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Sunday, December 18, 2011

Natural Sugarplums- Nutcracker's Delight

Mix dates, figs, walnuts, fresh ginger, cinnamon, and lime juice to make a wholesome "sugar plum" with no added sugar.

Little ones enjoy forming the dough into balls, and as a nice finish, rolling each sugar plum in crushed walnuts. Beautiful on a holiday table.

Watch this amazing rendition of "Sugar Plum Fairy" to set the mood!
Glass Harp "Sugar Plum Fairy"

Here's What You Need:

8 dried figs
8 dates
1 cup walnuts
1 cup raisins, (I used golden raisins)
1/2 inch fresh ginger, peeled
1 tablespoon ground cinnamon
Juice from 1 lime
crushed walnuts, for rolling

Food processor, or blender

Here's What You Do:

Have your child count out the figs and dates and place them into the food processor, along with the other ingredients.  Process the mixture (an adult's job) until the ingredients are chopped and form a stiff dough.

Turn the mixture into a bowl and show your child how to roll the dough into small balls. (this recipe makes about 15 one inch balls) Roll each ball into crushed walnuts.  Refrigerate until firm and serve. Scrumptious--and good for you, too!

Adapted from a recipe found in:
Raw Food--A Complete Guide for Every Meal of the Day, by Erica Palmcrantz and Irmela Lilja

Sunday, November 27, 2011

Citrus, Cloves & Ribbon=spicy, piquant holiday decorations!

These pomanders make aromatic, 
hand-crafted gifts.
Create them now so they have time to "cure."

Some of you may be fortunate enough to grow your own oranges, lemons or limes.  However, since whole cloves come mainly from Indonesia, Madagascar and Zanzibar, most of us will need to buy those in bulk from the supermarket!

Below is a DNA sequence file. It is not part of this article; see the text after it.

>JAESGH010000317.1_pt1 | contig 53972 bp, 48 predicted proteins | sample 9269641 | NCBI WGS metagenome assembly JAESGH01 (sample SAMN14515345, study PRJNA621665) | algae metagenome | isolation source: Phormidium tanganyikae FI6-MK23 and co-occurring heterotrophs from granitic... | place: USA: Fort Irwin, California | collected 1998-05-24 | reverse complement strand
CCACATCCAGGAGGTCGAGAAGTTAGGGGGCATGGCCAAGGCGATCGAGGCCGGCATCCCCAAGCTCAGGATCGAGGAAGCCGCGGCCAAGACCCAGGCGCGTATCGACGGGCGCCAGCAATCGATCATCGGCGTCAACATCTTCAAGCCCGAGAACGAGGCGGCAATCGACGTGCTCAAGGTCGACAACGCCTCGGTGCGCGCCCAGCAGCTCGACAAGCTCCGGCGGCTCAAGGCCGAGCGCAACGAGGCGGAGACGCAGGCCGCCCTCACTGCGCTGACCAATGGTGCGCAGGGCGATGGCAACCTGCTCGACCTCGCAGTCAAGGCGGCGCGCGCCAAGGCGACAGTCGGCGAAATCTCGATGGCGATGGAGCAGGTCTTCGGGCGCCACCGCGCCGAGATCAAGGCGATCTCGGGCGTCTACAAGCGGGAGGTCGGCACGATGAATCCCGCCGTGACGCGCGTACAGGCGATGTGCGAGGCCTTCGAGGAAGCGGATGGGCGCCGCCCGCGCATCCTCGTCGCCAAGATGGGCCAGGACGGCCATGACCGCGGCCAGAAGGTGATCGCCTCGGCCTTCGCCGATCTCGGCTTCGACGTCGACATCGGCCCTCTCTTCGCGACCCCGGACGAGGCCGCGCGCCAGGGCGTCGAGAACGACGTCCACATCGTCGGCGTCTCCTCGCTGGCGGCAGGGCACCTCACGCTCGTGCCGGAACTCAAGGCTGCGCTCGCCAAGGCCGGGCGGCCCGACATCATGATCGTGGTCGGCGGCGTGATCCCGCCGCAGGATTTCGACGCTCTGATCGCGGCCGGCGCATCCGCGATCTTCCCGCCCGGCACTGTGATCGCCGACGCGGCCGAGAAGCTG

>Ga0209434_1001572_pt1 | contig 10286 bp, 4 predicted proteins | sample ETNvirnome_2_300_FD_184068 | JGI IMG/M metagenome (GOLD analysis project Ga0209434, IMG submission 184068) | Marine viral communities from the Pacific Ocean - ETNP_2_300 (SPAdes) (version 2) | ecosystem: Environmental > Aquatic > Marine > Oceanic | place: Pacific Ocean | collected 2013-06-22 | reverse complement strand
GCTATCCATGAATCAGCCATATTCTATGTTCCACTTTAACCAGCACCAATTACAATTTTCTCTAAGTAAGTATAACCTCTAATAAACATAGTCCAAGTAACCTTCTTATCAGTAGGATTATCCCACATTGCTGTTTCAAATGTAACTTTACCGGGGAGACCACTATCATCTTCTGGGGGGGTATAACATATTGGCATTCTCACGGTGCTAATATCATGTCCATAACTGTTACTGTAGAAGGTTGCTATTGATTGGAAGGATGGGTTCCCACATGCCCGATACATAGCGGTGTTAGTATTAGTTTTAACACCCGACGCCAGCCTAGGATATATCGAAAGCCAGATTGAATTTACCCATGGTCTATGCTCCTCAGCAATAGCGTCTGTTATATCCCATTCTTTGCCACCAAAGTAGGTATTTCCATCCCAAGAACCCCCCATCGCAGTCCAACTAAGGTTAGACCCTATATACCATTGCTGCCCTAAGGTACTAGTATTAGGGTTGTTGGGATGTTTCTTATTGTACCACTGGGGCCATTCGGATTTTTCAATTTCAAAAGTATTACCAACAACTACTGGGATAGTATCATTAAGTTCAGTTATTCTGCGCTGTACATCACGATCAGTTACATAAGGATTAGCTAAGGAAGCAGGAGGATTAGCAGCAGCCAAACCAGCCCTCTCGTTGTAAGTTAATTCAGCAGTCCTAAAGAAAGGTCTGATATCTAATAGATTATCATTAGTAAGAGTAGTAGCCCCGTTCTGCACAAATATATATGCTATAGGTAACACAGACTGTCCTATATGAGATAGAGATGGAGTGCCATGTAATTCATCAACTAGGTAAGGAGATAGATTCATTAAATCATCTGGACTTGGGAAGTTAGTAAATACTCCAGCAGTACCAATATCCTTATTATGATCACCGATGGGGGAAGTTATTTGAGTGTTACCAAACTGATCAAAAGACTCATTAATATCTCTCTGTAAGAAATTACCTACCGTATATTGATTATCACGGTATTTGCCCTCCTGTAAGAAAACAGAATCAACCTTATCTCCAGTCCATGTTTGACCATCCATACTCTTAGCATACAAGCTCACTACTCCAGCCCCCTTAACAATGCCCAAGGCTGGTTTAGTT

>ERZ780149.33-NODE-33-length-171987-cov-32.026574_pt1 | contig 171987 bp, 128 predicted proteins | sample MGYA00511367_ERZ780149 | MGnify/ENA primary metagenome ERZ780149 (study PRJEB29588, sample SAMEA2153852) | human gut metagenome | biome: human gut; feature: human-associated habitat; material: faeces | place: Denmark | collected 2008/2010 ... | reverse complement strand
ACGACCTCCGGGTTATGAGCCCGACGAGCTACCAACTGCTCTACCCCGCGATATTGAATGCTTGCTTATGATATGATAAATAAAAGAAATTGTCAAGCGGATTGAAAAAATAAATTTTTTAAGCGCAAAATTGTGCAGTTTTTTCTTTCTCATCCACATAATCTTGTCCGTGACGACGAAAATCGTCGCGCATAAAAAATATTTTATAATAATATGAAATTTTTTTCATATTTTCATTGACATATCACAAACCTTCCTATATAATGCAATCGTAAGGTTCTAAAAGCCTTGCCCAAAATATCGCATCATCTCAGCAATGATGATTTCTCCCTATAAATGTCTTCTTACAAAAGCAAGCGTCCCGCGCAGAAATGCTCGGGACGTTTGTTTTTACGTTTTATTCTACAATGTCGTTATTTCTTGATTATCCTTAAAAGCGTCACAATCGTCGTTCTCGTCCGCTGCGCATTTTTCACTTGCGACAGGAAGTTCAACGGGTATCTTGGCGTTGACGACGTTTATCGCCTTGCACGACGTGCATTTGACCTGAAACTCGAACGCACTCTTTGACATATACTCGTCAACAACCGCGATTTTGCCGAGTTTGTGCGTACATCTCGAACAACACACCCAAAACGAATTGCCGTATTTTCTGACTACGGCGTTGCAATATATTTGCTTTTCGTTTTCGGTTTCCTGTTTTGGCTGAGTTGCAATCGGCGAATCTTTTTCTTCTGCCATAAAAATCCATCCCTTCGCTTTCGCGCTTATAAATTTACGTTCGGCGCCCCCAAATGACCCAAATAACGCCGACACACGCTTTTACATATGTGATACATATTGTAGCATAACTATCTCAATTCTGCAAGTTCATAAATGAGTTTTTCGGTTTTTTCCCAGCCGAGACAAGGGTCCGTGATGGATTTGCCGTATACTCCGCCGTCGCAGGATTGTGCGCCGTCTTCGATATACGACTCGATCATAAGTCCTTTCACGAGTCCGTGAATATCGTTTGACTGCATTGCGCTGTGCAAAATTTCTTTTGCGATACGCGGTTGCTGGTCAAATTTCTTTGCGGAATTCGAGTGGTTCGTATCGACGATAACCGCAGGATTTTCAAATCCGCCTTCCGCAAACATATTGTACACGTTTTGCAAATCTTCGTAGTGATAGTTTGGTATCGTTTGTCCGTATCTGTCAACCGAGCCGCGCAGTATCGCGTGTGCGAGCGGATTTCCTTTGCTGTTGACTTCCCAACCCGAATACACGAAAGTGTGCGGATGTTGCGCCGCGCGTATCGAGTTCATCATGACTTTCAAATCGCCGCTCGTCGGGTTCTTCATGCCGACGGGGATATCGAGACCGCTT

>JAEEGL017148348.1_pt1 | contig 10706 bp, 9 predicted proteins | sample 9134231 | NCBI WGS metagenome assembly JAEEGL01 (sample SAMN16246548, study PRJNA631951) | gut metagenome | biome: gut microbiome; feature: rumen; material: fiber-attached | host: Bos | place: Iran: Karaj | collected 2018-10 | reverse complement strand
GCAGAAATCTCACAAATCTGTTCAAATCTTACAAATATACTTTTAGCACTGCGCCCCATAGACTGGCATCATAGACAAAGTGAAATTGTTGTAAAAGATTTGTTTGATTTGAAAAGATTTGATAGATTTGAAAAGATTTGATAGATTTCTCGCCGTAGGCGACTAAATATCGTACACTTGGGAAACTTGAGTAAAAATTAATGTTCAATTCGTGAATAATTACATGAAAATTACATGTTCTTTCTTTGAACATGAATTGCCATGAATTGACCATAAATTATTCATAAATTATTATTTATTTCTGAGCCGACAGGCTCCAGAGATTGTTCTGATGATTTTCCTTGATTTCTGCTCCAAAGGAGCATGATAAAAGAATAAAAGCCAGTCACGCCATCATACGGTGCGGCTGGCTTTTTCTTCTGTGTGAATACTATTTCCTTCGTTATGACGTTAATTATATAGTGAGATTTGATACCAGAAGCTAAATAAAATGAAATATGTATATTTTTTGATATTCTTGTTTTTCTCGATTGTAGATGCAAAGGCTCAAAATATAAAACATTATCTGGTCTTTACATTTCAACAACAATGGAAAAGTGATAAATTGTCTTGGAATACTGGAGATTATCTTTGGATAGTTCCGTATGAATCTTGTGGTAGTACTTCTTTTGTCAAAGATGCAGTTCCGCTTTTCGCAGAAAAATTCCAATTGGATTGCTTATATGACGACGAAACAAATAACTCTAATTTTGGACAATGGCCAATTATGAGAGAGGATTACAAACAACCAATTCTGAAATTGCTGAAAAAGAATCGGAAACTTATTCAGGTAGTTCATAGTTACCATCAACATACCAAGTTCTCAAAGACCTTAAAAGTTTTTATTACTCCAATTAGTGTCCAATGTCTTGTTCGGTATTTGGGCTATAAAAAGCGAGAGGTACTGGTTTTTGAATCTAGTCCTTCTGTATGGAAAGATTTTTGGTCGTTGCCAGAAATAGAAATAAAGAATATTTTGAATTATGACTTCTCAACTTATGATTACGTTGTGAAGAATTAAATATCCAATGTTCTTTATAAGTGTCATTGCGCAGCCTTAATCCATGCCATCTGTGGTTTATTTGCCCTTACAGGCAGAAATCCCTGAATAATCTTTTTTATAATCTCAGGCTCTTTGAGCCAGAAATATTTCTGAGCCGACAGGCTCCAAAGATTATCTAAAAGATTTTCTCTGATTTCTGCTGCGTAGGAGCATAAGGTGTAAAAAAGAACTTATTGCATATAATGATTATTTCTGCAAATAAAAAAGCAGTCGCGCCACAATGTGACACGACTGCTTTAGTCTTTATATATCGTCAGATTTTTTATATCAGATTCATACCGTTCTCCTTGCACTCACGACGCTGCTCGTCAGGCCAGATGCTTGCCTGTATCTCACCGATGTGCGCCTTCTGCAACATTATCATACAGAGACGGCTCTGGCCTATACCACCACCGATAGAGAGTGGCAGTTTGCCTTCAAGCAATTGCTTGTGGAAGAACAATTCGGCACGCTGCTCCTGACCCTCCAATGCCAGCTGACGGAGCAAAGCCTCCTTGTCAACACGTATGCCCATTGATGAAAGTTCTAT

Pomanders date back to the 15th century, and were particularly popular in the Victorian age.  They were used as natural air-fresheners as well as decorations, so you will be carrying on an age-old tradition that appeals to many of the senses.

Here's What You Need:

Oranges, lemons or limes, unblemished
Whole cloves (to be economical, buy in bulk from Costco or the bulk section of the supermarket)
Wooden skewer, toothpick, or knitting needle (to pre-poke holes)
Ribbon in holiday colors
Rubber bands, masking tape, rubber gloves, (optional).

Here's What You Do:

*Use a wooden skewer, toothpick, or knitting needle to pre-poke holes in the rind of the fruit, in your desired pattern.  This avoids frustration as younger children insert the whole cloves.  Older children may design their own pattern.
Before you begin, mark off a criss-cross pattern with rubber bands or masking tape where the ribbon will eventually go.

*Insert a whole clove into each prepared hole.  
*When you are satisfied with your design, wrap a ribbon around your pomander and hang to dry for a few weeks.
*Use to freshen clothes closets, give as gifts, or decorate your home for the holidays!

This is a touching holiday story, set in the days when an orange was a luxury and a rare treat:

Oranges and Lemons, a Nursery Rhyme